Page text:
They say the eyes are the window to the soul, but for many who first glimpsed Pops the cat, the view was “terrifying.” With cloudy peepers that look a little like marbles depicting a distant galaxy, Pops’ unique appearance initially repelled many potential adopters seeking a younger kitty with a more conventionally “cute” look.
But Pops’ eyes also had a sad story to tell. When she arrived at Cats Protection, a rescue organization near Bath, England, it was easy to see the calico senior had been on quite a journey. Nineteen years old and nearly blind, Pops was found stumbling alongside the road, confused and disoriented. Cats Protection has multiple locations across the UK, but Pops was by far the oldest cat they’d rescued.
At first, volunteers worried Pops had been struck by a car, but once they took her to a vet and learned about her advanced age and blindness, they realized she was just a sweet old lady in need of a helping hand. She quickly became a staff favorite at Cats Protection’s Midsomer Norton and Radstock Branch.
After sharing Pops’ story on social media, Cats Protection received numerous inquiries about the cat from around the world.
“We had nearly 200 offers to our website to home Pops, not to mention the offers via Facebook,” volunteer Belinda Dark said in a press release last August. “We have had offers from the length and breadth of the country, as well as France, Germany, USA, and Egypt.”
It was important, however, because of Pops’ advanced age that she be rehomed in her native Bath, which proved to be more challenging. One possible reason for this is “kitten season,” the time of year from approximately April to September when shelters are inundated with mind-bendingly adorable, meowing kittens.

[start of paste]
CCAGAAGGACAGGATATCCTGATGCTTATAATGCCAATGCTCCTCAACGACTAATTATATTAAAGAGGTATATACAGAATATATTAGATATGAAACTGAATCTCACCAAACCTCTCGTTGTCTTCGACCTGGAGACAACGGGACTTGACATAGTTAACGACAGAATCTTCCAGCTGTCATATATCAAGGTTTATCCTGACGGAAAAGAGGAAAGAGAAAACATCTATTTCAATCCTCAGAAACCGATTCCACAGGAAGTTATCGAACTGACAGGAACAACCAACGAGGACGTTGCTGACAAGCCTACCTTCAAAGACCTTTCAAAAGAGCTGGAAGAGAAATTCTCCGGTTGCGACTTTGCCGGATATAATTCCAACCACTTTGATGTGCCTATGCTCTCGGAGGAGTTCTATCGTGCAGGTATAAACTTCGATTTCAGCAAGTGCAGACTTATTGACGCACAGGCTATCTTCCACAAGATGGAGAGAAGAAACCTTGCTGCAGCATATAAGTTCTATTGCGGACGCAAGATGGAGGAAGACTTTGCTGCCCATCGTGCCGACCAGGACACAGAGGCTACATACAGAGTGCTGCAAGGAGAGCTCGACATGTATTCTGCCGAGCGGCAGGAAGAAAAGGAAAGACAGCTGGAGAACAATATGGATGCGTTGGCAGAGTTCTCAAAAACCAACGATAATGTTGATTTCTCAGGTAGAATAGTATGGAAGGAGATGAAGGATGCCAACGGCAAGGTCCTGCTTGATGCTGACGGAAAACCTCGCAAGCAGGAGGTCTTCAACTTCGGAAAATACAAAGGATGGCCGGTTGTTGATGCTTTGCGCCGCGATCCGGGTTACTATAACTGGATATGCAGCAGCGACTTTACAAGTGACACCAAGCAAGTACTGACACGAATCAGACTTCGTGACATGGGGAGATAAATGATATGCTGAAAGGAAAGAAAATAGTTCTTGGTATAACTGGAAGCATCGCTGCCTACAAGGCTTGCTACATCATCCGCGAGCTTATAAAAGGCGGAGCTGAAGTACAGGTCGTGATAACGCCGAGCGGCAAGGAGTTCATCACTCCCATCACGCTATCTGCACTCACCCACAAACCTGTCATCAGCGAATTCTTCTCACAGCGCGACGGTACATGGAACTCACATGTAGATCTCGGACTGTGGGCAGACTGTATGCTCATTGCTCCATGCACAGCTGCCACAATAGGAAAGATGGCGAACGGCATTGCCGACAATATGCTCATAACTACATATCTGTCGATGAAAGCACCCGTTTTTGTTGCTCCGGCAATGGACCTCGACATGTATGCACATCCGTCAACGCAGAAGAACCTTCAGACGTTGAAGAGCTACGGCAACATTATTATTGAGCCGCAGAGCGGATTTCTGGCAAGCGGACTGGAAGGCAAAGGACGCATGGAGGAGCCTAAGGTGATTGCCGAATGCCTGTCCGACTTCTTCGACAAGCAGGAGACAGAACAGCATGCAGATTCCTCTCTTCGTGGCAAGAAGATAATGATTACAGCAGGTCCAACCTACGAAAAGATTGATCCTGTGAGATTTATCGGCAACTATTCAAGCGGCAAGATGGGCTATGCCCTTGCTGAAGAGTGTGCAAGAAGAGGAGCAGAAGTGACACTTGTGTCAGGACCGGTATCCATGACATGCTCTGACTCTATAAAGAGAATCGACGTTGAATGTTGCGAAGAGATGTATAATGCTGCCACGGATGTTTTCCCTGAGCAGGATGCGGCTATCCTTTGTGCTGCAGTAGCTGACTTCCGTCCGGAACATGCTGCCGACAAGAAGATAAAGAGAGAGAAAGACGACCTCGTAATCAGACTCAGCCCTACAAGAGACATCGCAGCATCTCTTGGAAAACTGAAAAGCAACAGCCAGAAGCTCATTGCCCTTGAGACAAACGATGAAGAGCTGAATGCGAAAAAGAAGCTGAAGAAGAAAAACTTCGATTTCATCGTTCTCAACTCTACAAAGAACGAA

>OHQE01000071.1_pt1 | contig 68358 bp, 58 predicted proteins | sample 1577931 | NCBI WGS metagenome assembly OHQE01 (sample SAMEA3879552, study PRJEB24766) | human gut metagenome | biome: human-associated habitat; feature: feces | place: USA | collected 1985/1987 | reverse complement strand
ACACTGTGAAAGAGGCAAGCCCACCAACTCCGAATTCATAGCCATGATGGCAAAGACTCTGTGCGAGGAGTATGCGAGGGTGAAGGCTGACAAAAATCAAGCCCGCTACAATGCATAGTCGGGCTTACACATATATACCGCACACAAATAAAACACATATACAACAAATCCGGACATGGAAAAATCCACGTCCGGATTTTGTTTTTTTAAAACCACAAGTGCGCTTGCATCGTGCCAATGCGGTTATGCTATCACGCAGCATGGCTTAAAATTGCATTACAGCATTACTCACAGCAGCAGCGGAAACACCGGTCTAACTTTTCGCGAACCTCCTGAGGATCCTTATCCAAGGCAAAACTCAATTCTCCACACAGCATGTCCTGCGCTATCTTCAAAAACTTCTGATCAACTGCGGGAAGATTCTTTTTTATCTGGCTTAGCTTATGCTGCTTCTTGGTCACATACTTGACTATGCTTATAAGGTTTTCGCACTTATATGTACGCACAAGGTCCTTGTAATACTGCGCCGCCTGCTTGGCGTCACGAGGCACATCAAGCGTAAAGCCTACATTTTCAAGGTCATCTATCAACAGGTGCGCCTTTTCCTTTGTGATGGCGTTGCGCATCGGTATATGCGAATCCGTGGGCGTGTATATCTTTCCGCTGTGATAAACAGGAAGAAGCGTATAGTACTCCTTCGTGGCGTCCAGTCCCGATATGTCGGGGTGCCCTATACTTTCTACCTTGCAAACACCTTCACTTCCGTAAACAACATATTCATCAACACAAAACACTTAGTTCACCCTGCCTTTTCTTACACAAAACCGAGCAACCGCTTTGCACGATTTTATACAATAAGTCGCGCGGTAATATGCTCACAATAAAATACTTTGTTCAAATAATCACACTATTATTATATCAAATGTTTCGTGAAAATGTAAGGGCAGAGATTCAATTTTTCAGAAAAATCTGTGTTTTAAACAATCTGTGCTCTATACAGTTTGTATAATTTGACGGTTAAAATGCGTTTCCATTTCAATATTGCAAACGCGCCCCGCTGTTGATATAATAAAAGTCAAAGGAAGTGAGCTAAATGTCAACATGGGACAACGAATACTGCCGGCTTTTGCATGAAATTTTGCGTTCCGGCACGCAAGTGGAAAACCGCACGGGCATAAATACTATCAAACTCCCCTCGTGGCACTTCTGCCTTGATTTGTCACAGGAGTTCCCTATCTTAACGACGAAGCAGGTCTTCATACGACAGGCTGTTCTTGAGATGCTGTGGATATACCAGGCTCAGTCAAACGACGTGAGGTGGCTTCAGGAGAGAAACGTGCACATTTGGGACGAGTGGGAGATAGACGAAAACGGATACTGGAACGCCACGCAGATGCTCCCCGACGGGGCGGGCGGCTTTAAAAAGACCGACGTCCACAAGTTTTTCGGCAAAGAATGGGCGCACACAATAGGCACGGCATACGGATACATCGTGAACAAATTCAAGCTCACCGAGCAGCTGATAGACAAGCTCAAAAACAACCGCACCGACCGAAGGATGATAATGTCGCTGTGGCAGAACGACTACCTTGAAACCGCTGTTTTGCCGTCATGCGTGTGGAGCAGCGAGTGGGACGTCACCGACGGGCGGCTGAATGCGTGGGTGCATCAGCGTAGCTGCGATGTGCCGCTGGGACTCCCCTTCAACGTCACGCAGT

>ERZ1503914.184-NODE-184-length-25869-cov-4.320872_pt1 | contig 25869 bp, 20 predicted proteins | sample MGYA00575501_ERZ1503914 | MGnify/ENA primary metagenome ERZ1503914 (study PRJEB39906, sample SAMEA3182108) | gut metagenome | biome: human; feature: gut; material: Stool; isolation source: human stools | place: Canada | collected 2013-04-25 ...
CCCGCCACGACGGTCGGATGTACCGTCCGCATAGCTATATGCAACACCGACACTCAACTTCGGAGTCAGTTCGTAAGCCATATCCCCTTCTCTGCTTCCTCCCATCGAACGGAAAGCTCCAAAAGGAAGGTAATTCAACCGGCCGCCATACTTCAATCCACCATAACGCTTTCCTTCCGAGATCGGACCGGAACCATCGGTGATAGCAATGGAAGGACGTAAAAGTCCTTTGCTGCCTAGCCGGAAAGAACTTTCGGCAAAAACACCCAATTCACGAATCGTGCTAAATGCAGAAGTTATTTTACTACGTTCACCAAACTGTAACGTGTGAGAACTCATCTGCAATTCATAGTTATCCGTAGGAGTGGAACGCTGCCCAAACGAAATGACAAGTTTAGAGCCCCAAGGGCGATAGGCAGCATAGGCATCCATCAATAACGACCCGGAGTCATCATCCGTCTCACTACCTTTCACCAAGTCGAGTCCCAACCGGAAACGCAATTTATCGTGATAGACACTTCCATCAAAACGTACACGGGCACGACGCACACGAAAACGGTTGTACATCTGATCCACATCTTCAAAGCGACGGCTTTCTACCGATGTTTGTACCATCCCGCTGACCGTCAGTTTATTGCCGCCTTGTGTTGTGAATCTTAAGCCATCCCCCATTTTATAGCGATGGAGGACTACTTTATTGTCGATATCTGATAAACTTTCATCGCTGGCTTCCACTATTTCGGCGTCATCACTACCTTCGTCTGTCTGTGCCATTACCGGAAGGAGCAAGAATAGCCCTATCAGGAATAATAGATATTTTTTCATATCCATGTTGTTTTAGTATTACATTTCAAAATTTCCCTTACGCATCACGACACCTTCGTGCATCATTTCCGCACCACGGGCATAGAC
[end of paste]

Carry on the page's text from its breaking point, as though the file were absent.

These fuzzy babies are often more appealing to adopters than older cats — never mind a 19-year-old with otherworldly eyes. According to Cats Protection, across the UK more than six times as many kittens are adopted than older cats — however, at Cats Protection’s 31 adoption centers, nearly 10 percent of the cats in their care are at least 11 year old. On average, these feline seniors take five times longer than kittens to be adopted — a figure that jumps to six-and-a-half times longer during kitten season.
“During the spring and summer months we see a dramatic rise in kittens being adopted instead of older cats,” Dark said via press release. “It can be horribly sad to see them left behind. I think often older cats can get a little overlooked, much like second-hand items, but ultimately there is just as much joy in rehoming an older cat as there is a kitten.”
After Pops’ story made international headlines, the right family finally stepped up to offer the cat a forever home last summer. Pops’ family tells Catster she is doing really well in her new home — and her visual impairment hasn’t slowed her down at all.
“She has definitely settled in and is right at home,” they say. “She might be blind, but she knows how to move around the house and find her favorite spots! She has us wrapped round her little finger and will sit and cry if she doesn’t think she is getting enough attention.”
Though Pops’ story has a happy ending, many older cats remain in the shelters awaiting adoption — and they often have to wait much longer than their younger counterparts. Cats Protection has found that very young cats often remain in care for only as long as 10 days while older cats can languish in cages for as long as 59 days.
According to MEOW Cat Rescue in Kirkland, Washington, there are many great reasons to consider adopting an older cat — including, of course, providing an abandoned cat the chance to live out his or her final years in a comfortable, loving home. Older cats also require less attention and supervision than a kitten and might be a better fit for someone looking for a more laid-back companion. Pops’ new family quickly discovered the value of the kitty’s gentle, loving friendship.
“She brings a huge amount of happiness and joy to our lives,” they say. “We wouldn’t have it any other way. In a way, we are glad other people were put off her, because if she hadn’t made headlines we would never have had the pleasure of forming a bond with her.”